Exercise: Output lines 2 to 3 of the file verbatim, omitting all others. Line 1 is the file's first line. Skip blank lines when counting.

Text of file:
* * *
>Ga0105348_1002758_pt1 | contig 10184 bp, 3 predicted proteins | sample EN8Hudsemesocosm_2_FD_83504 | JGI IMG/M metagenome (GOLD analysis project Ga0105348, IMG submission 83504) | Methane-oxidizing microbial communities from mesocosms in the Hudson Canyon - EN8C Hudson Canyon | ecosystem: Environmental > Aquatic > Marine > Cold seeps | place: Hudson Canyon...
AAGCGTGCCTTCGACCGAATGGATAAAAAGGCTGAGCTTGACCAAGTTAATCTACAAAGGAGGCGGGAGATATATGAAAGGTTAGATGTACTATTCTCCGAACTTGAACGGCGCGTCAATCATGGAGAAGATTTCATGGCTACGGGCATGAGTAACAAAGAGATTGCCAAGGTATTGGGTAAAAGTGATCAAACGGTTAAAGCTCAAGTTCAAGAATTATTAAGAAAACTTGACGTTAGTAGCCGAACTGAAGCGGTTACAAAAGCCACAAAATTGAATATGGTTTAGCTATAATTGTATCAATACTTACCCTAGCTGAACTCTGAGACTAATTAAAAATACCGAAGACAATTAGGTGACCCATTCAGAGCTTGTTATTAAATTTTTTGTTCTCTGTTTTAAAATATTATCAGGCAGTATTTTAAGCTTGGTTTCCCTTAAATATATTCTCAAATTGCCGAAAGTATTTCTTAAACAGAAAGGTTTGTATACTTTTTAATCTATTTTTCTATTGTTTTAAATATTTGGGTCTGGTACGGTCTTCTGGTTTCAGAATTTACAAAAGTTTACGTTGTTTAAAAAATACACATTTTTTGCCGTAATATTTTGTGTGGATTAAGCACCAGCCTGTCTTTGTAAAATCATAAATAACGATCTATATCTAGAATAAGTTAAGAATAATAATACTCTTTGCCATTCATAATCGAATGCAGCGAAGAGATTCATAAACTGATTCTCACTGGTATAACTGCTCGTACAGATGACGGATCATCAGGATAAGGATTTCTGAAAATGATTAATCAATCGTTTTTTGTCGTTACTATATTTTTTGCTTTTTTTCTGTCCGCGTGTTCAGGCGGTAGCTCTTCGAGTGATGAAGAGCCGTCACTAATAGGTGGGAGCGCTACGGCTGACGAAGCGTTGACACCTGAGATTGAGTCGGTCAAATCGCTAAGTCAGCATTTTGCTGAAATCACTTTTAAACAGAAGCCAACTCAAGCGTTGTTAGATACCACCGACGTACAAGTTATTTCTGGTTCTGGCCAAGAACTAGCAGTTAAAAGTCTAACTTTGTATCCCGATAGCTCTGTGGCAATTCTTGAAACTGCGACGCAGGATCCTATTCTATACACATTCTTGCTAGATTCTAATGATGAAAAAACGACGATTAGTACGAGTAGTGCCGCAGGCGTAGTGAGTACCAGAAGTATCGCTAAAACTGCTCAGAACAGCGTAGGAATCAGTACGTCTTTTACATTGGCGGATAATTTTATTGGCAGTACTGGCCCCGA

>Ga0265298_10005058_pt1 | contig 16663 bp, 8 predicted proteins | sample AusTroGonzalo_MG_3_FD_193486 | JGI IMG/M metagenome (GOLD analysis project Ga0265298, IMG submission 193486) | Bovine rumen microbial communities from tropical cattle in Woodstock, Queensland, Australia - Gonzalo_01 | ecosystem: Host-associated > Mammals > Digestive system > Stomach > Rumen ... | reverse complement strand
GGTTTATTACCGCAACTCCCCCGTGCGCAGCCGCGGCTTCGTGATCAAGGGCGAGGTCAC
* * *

AAGCGTGCCTTCGACCGAATGGATAAAAAGGCTGAGCTTGACCAAGTTAATCTACAAAGGAGGCGGGAGATATATGAAAGGTTAGATGTACTATTCTCCGAACTTGAACGGCGCGTCAATCATGGAGAAGATTTCATGGCTACGGGCATGAGTAACAAAGAGATTGCCAAGGTATTGGGTAAAAGTGATCAAACGGTTAAAGCTCAAGTTCAAGAATTATTAAGAAAACTTGACGTTAGTAGCCGAACTGAAGCGGTTACAAAAGCCACAAAATTGAATATGGTTTAGCTATAATTGTATCAATACTTACCCTAGCTGAACTCTGAGACTAATTAAAAATACCGAAGACAATTAGGTGACCCATTCAGAGCTTGTTATTAAATTTTTTGTTCTCTGTTTTAAAATATTATCAGGCAGTATTTTAAGCTTGGTTTCCCTTAAATATATTCTCAAATTGCCGAAAGTATTTCTTAAACAGAAAGGTTTGTATACTTTTTAATCTATTTTTCTATTGTTTTAAATATTTGGGTCTGGTACGGTCTTCTGGTTTCAGAATTTACAAAAGTTTACGTTGTTTAAAAAATACACATTTTTTGCCGTAATATTTTGTGTGGATTAAGCACCAGCCTGTCTTTGTAAAATCATAAATAACGATCTATATCTAGAATAAGTTAAGAATAATAATACTCTTTGCCATTCATAATCGAATGCAGCGAAGAGATTCATAAACTGATTCTCACTGGTATAACTGCTCGTACAGATGACGGATCATCAGGATAAGGATTTCTGAAAATGATTAATCAATCGTTTTTTGTCGTTACTATATTTTTTGCTTTTTTTCTGTCCGCGTGTTCAGGCGGTAGCTCTTCGAGTGATGAAGAGCCGTCACTAATAGGTGGGAGCGCTACGGCTGACGAAGCGTTGACACCTGAGATTGAGTCGGTCAAATCGCTAAGTCAGCATTTTGCTGAAATCACTTTTAAACAGAAGCCAACTCAAGCGTTGTTAGATACCACCGACGTACAAGTTATTTCTGGTTCTGGCCAAGAACTAGCAGTTAAAAGTCTAACTTTGTATCCCGATAGCTCTGTGGCAATTCTTGAAACTGCGACGCAGGATCCTATTCTATACACATTCTTGCTAGATTCTAATGATGAAAAAACGACGATTAGTACGAGTAGTGCCGCAGGCGTAGTGAGTACCAGAAGTATCGCTAAAACTGCTCAGAACAGCGTAGGAATCAGTACGTCTTTTACATTGGCGGATAATTTTATTGGCAGTACTGGCCCCGA

>Ga0265298_10005058_pt1 | contig 16663 bp, 8 predicted proteins | sample AusTroGonzalo_MG_3_FD_193486 | JGI IMG/M metagenome (GOLD analysis project Ga0265298, IMG submission 193486) | Bovine rumen microbial communities from tropical cattle in Woodstock, Queensland, Australia - Gonzalo_01 | ecosystem: Host-associated > Mammals > Digestive system > Stomach > Rumen ... | reverse complement strand